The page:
Emotional Intelligence: The Buyer/provider Bond
Published: 30 Sep 2016
Emotional intelligence, the capacity for recognising our own feelings and those of others for managing emotions well in ourselves and in our relationships, is an essential component of the buyer/provider relationship, as Liz Kentish explains
Emotional intelligence (EI) is about being aware of yourself and other people. It’s about holding a mirror up to yourself and recognising how your behaviour impacts on others and vice versa. When a client organisation makes the decision to start working with an FM service partner, it’s typically because the two organisations feel aligned. The cultures are similar on paper. We like to work with people like us. But often neither client or service partner do enough to ensure that the individuals in both organisations are aligned and understand each other’s roles and responsibilities and where people are coming from. They just leave them to get on with it. You don’t have to be best friends with the people you work with, but you do need to understand what drives and motivates them. And before you do that, you need to understand what drives and motivates you.
Toxic relationships between clients and providers happen when they’re not using emotional intelligence but instead rely on service level agreements and key performance indicators to communicate. The relationships have gone into survival mode. But EI can take angry emotions out of relationships and focus instead on what individuals and groups have in common.
Here’s how to use emotional intelligence in your client/ service partner relationships:
1 At bid stage, involve the people who will be running the contract in the event of a win, so the client can get to know them and start a relationship. Too often, the client builds a relationship with the bid team, and is then passed over to the mobilisation team, builds a relationship with them, and is then passed to the ops team who actually run the contract. By then, they’ve been ditched twice, and can feel aggrieved. If you’re the client, insist you meet the ops team at bid stage.
2 Work together to create clarity around the joint overarching goal and then vigorously communicate that to everyone in the joint team. If everyone, both client and supplier, knows what they’re aiming for and buys into it, you don’t get the angry emotion when things go slightly awry.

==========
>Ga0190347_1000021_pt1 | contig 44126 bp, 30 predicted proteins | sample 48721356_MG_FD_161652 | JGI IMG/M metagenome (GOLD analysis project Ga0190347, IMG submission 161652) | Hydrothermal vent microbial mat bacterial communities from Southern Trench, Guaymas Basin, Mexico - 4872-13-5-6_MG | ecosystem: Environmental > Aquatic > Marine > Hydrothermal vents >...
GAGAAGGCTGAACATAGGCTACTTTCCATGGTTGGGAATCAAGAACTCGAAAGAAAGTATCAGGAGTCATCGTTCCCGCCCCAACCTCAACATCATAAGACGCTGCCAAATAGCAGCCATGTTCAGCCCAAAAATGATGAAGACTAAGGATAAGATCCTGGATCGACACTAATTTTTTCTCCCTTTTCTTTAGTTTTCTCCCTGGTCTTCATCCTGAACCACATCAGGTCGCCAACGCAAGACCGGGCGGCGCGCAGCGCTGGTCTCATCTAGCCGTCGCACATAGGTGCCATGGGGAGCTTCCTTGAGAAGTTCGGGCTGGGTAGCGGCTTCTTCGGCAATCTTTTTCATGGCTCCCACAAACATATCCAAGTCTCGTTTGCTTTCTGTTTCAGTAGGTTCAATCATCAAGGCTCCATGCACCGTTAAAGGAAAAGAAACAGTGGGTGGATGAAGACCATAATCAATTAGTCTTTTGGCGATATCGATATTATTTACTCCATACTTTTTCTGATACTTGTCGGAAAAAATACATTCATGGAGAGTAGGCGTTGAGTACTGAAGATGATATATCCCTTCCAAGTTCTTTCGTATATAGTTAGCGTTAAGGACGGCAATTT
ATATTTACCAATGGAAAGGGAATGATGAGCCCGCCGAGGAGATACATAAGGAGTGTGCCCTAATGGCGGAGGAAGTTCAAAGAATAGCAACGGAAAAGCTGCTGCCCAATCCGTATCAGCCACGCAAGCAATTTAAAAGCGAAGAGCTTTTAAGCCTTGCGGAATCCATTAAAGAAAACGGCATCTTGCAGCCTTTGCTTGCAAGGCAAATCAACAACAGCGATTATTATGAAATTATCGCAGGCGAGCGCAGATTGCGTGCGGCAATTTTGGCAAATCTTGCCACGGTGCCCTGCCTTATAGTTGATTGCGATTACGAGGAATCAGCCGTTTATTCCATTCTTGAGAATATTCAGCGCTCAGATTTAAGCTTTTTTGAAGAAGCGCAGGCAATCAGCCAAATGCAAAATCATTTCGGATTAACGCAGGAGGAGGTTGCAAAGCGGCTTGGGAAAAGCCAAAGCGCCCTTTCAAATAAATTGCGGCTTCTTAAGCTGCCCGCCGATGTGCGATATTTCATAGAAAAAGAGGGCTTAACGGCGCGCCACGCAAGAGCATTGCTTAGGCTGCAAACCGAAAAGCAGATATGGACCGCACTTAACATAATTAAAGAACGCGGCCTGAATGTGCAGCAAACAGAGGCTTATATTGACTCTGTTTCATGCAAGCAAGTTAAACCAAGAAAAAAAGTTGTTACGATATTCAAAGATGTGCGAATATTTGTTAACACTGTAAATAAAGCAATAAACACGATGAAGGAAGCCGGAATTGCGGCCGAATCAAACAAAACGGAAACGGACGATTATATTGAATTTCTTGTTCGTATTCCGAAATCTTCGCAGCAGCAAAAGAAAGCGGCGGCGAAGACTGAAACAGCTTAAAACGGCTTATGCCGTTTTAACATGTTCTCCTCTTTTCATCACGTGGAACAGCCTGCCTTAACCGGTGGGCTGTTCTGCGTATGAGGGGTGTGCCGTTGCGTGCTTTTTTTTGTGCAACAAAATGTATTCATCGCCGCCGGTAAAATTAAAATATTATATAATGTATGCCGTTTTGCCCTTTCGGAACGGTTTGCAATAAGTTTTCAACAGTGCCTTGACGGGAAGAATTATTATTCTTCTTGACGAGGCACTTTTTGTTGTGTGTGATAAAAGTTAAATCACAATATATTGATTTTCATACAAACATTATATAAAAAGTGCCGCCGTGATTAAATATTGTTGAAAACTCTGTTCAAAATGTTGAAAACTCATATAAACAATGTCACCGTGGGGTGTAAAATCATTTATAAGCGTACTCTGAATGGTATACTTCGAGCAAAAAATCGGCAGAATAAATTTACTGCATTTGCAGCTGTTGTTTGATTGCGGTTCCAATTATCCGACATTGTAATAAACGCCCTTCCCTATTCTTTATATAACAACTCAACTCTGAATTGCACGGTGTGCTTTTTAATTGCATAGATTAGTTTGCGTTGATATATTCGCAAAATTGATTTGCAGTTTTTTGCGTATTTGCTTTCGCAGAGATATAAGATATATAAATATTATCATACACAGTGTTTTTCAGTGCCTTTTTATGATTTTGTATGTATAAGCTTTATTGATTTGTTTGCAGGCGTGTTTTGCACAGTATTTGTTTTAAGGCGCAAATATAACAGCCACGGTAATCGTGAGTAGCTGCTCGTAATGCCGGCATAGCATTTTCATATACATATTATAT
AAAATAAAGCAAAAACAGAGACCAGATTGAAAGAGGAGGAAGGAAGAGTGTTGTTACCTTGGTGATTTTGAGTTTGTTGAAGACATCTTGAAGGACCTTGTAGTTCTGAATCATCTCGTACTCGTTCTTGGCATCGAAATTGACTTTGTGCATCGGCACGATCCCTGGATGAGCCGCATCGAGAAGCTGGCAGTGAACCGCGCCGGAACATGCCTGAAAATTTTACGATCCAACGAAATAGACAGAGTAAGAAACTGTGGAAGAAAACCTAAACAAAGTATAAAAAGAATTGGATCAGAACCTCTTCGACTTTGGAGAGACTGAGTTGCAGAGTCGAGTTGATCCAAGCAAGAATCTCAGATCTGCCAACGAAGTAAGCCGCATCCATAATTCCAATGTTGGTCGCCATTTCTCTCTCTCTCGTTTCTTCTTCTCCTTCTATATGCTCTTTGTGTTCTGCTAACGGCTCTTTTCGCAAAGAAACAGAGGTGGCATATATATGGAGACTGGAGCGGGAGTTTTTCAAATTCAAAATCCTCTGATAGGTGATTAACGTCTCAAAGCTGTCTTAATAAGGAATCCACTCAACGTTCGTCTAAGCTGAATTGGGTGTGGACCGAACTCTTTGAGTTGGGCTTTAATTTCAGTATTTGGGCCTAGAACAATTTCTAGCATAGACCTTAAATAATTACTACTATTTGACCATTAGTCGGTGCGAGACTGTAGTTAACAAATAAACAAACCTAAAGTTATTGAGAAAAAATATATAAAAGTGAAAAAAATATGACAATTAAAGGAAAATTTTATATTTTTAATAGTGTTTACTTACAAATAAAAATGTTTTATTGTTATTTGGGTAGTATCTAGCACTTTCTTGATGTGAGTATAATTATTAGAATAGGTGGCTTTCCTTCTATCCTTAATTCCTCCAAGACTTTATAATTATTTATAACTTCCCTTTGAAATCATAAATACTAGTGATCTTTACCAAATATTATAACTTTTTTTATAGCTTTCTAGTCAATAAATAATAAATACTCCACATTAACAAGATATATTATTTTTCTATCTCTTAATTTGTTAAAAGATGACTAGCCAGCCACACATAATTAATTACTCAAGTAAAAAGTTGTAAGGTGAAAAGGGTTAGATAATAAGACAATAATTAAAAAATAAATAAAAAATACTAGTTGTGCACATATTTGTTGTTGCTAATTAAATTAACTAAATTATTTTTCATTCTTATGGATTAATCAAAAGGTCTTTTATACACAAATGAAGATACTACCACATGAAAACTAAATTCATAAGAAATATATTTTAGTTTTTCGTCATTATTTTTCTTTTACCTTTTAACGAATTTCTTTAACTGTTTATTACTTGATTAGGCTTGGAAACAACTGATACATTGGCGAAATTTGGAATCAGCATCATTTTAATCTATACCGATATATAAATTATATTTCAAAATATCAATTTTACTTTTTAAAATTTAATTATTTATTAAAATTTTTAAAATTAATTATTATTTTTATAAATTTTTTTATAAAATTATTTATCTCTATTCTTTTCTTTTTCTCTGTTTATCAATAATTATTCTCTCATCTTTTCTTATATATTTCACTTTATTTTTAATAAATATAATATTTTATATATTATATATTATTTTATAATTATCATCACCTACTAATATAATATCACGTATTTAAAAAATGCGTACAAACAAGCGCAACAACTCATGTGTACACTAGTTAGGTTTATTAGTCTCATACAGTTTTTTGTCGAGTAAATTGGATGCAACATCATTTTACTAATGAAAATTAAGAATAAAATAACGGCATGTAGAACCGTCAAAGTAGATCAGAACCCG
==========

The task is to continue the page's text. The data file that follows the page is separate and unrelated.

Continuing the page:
3 In the early stages of the relationship, spend time getting to know the client. What will make them look good within their organisation, to their boss and clients? It might be small things such as a certain way of addressing senior people, a particular menu, a specific design for a report. What does the service partner do that they love, and could do more of, and what doesn’t work? These are brave questions but if you have those conversations at the start, it will help to cement the relationship. Clients and service partners must have mutual trust and respect.
4 Include the ‘relationship’ as a standard agenda item on regular meetings. That provides the context for a discussion about what’s going well, and what could be done differently. When have you seen the team at its best/worst? This should be a 360-degree approach with the client also asking themselves what makes them a good/bad client.
5 People working for service partners typically adopt several organisational cultures. They have the culture of the organisation that employs them, and they will appreciate the culture of the other service providers they work alongside. But the most important culture is that of the client organisation. They must understand the client’s values, strategy, direction, and have a good knowledge of their business – which department does what. Teams can then create conversations in passing with the client about the major new piece of business, about the latest acquisition, or the incoming CEO – and show how intrinsic they are to the business. It also means that the FM service can be adjusted accordingly. Briefings to teams about the client, distributing the client internal newsletter, and encouraging interaction are key ways to achieve this.
LIZ KENTISH, MD OF PEOPLE DEVELOPMENT EXPERTS KENTISH & CO